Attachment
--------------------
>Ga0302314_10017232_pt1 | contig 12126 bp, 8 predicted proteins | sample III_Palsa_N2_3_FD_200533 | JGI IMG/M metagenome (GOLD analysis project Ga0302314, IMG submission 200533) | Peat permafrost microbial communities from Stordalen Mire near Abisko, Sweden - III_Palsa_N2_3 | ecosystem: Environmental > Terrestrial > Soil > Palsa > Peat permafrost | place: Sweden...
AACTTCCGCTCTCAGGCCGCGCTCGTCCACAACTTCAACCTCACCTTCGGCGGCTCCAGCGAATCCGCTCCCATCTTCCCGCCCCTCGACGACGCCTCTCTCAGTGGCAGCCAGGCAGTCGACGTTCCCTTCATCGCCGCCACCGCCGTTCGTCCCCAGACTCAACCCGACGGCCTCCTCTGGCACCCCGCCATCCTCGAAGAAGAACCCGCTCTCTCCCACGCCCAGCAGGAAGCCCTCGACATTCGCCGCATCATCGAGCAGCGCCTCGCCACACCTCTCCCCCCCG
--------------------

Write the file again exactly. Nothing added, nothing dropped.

>Ga0302314_10017232_pt1 | contig 12126 bp, 8 predicted proteins | sample III_Palsa_N2_3_FD_200533 | JGI IMG/M metagenome (GOLD analysis project Ga0302314, IMG submission 200533) | Peat permafrost microbial communities from Stordalen Mire near Abisko, Sweden - III_Palsa_N2_3 | ecosystem: Environmental > Terrestrial > Soil > Palsa > Peat permafrost | place: Sweden...
AACTTCCGCTCTCAGGCCGCGCTCGTCCACAACTTCAACCTCACCTTCGGCGGCTCCAGCGAATCCGCTCCCATCTTCCCGCCCCTCGACGACGCCTCTCTCAGTGGCAGCCAGGCAGTCGACGTTCCCTTCATCGCCGCCACCGCCGTTCGTCCCCAGACTCAACCCGACGGCCTCCTCTGGCACCCCGCCATCCTCGAAGAAGAACCCGCTCTCTCCCACGCCCAGCAGGAAGCCCTCGACATTCGCCGCATCATCGAGCAGCGCCTCGCCACACCTCTCCCCCCCG